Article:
In Texas, Moms Demand Action got more than 20,000 new supporters after Uvalde
"My own historically Republican mother told me she looked up her senators and called them for the first time in her life," Liz Hanks, who leads the Texas chapter of Moms Demand Action, told NPR.
The mass shooting at Robb Elementary School in Uvalde, Texas, has revived interest in preventing such senseless violence — and in Texas, that impulse is translating into a rush of new supporters and volunteers for the state's Moms Demand Action chapter.
"Since Uvalde, we've had well over 20,000 people become supporters of our movement and at least a dozen people wanting to start local chapters of their own in areas that don't already have one," Liz Hanks who leads the Texas chapter, told NPR in an email.
Interest in reducing gun violence is peaking, and it extends far beyond Texas. People are flocking to support March for Our Lives, the movement founded by survivors of the mass shooting at Marjory Stoneman Douglas High School in Parkland, Fla., in 2018.
And on Sunday, a bipartisan group of senators said they had reached a deal on a package of safety and gun-related measures in response to the Uvalde shooting.
Gun control backers see a 'cycle of outrage'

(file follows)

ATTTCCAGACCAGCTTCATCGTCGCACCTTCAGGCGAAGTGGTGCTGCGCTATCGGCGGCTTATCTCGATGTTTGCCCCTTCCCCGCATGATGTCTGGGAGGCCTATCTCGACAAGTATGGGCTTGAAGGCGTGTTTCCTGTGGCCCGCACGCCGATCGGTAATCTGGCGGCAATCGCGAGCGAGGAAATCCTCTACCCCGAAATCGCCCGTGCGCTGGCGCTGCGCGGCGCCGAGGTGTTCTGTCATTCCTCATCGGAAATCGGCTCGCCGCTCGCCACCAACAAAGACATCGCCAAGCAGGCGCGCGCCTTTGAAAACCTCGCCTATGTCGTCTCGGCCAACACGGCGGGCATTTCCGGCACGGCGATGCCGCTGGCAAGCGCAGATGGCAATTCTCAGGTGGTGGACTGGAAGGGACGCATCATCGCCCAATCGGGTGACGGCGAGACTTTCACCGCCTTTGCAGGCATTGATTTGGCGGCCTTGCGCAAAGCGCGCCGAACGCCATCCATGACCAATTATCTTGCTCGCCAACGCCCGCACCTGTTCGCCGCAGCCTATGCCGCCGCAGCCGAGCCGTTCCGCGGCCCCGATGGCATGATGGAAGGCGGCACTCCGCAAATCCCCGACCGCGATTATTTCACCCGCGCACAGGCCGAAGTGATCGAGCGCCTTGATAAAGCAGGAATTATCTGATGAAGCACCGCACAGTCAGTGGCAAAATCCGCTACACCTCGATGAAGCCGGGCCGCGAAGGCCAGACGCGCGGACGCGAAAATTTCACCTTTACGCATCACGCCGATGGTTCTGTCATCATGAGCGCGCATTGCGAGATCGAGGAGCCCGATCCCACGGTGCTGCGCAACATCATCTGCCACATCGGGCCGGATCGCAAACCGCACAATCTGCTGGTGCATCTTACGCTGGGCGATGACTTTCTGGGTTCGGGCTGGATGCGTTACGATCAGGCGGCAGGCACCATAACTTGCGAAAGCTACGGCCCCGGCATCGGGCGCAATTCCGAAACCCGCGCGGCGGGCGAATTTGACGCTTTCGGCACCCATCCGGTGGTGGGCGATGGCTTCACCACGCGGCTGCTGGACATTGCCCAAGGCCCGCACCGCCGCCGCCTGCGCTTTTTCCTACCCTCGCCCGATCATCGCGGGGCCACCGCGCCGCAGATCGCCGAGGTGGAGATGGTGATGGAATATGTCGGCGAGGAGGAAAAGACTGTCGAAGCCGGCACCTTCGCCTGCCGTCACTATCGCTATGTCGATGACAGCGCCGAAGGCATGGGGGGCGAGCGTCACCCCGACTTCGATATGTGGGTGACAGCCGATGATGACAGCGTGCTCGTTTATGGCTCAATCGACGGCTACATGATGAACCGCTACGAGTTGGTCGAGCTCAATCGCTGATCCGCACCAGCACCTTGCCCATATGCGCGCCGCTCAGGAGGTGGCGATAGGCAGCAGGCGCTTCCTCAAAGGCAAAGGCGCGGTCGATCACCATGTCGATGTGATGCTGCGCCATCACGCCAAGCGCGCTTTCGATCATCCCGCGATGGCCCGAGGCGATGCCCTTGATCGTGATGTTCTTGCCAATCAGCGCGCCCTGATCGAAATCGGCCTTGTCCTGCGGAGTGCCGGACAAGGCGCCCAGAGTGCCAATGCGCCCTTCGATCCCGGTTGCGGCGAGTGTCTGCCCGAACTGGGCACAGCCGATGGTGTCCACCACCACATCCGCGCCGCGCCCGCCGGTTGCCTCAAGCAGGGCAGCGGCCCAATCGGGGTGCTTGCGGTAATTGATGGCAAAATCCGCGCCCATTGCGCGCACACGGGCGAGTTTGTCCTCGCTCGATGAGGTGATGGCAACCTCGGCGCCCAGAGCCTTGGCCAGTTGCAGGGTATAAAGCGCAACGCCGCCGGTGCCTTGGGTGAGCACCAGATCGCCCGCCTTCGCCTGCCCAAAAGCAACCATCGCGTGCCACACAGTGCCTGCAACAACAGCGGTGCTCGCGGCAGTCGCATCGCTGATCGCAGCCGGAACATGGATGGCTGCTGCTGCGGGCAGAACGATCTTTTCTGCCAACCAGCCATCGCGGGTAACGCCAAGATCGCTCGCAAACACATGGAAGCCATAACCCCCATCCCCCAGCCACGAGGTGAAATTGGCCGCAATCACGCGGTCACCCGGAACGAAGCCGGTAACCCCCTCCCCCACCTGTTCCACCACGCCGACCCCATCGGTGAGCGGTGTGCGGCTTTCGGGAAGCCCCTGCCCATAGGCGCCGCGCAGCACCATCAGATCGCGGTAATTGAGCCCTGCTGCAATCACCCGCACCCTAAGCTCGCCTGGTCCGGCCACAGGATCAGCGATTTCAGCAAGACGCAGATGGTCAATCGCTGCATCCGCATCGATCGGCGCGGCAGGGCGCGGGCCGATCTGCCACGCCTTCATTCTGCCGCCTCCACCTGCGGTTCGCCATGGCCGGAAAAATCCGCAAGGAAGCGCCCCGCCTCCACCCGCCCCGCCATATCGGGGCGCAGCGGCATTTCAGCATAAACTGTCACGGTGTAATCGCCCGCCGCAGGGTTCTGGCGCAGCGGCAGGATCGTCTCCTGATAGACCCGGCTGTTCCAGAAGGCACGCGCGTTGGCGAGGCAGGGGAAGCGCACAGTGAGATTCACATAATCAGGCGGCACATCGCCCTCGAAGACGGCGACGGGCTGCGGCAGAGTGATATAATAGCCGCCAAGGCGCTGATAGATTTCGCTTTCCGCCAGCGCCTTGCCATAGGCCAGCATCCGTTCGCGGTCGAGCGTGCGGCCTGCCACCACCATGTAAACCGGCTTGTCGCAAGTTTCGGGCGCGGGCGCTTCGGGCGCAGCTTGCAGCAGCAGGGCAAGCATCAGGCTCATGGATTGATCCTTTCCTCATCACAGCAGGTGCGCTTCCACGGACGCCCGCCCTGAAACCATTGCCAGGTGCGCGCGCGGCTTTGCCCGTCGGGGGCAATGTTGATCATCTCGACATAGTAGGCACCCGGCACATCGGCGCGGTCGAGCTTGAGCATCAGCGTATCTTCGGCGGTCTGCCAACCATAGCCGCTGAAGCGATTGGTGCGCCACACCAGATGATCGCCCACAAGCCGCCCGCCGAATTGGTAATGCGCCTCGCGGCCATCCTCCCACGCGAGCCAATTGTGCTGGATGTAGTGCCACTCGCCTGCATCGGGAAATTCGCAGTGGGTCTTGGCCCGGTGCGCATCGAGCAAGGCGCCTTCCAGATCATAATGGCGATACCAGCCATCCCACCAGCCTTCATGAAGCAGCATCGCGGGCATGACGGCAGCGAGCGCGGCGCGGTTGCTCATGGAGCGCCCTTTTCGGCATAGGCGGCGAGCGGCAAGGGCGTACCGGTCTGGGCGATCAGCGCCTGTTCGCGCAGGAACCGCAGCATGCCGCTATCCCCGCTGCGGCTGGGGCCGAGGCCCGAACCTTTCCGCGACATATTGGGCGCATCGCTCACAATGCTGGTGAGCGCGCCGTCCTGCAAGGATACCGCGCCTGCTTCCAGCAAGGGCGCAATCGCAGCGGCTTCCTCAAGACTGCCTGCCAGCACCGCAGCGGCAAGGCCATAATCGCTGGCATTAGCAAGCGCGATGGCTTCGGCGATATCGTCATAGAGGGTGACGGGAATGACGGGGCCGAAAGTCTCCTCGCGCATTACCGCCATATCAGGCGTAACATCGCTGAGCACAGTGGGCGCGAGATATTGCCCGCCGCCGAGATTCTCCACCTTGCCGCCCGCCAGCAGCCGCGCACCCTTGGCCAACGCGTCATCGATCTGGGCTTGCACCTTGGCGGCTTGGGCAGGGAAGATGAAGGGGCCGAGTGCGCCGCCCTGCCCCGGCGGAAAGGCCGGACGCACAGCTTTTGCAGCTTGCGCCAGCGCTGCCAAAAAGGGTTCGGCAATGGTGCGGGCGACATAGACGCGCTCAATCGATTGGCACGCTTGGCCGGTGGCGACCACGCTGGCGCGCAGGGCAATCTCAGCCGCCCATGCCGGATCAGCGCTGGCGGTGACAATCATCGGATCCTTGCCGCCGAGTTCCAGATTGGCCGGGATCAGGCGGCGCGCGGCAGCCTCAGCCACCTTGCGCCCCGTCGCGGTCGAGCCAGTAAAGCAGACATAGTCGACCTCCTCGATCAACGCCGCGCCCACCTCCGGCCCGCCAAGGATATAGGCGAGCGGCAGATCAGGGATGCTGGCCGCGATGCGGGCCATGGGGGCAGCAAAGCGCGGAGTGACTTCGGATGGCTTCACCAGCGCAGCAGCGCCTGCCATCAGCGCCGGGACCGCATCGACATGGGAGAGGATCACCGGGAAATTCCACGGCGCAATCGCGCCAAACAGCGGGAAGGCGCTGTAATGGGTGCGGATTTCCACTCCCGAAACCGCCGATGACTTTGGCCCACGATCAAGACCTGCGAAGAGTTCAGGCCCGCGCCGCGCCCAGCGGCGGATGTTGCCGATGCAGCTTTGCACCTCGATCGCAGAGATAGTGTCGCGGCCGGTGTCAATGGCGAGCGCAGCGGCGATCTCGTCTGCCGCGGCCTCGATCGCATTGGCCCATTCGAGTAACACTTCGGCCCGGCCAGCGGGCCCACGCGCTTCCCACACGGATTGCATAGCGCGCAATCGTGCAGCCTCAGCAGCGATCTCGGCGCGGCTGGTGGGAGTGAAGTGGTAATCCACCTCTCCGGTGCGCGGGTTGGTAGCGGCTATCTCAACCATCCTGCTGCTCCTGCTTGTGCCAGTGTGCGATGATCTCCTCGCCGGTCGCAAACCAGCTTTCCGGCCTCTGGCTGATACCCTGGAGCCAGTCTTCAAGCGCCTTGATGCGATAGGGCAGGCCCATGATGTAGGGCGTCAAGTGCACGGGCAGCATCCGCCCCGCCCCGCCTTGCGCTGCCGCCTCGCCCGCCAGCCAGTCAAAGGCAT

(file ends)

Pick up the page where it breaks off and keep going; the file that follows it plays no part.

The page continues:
Advocates have seen similar spikes before, driven by public horror at how easy it is for a shooter to obtain powerful guns and use them to kill children and other innocents. But in past years, calls for even marginal gun controls have failed to materialize into new federal laws.
Daud Mumin, co-chair of March For Our Lives' board of directors, told NPR that the group is seeing a surge in interest, donations, and volunteers.
"We're grateful that people are mobilizing, but we are also hopeful that we can move past this cycle of outrage and quickly pass common sense gun safety regulation that the vast majority of Americans want," Mumin said.
In Texas, Hanks says she's people are joining the Moms Demand Action chapter from across the political spectrum, including moderates, conservatives, and people who own guns.
"This massacre of children has been the straw that broke their back to reach out and seek change," she said. "Several women have walked up to me after events in Houston and Austin and have just started crying and saying they want to help through their tears."
Will this time be different?
After other mass shootings, the most tangible effects on the U.S. gun industry have been overwhelmingly positive: consumers rush to buy rifles, large-capacity magazines and ammunition, partly out of concern that such products might become illegal. Since Uvalde, for instance, gun companies' stocks have soared, and gun stores say they're doing brisk business.
But for advocates like Hanks who fight gun violence, this time feels different.
"My own historically Republican mother told me she looked up her senators and called them for the first time in her life," Hanks said. "My father, who is very conservative, thinks we need more background checks, to raise the age to buy a gun, and to pass a red flag law. If they reach out to their leaders, it makes me hopeful that they can drown out the extremist voices dominating this conversation."
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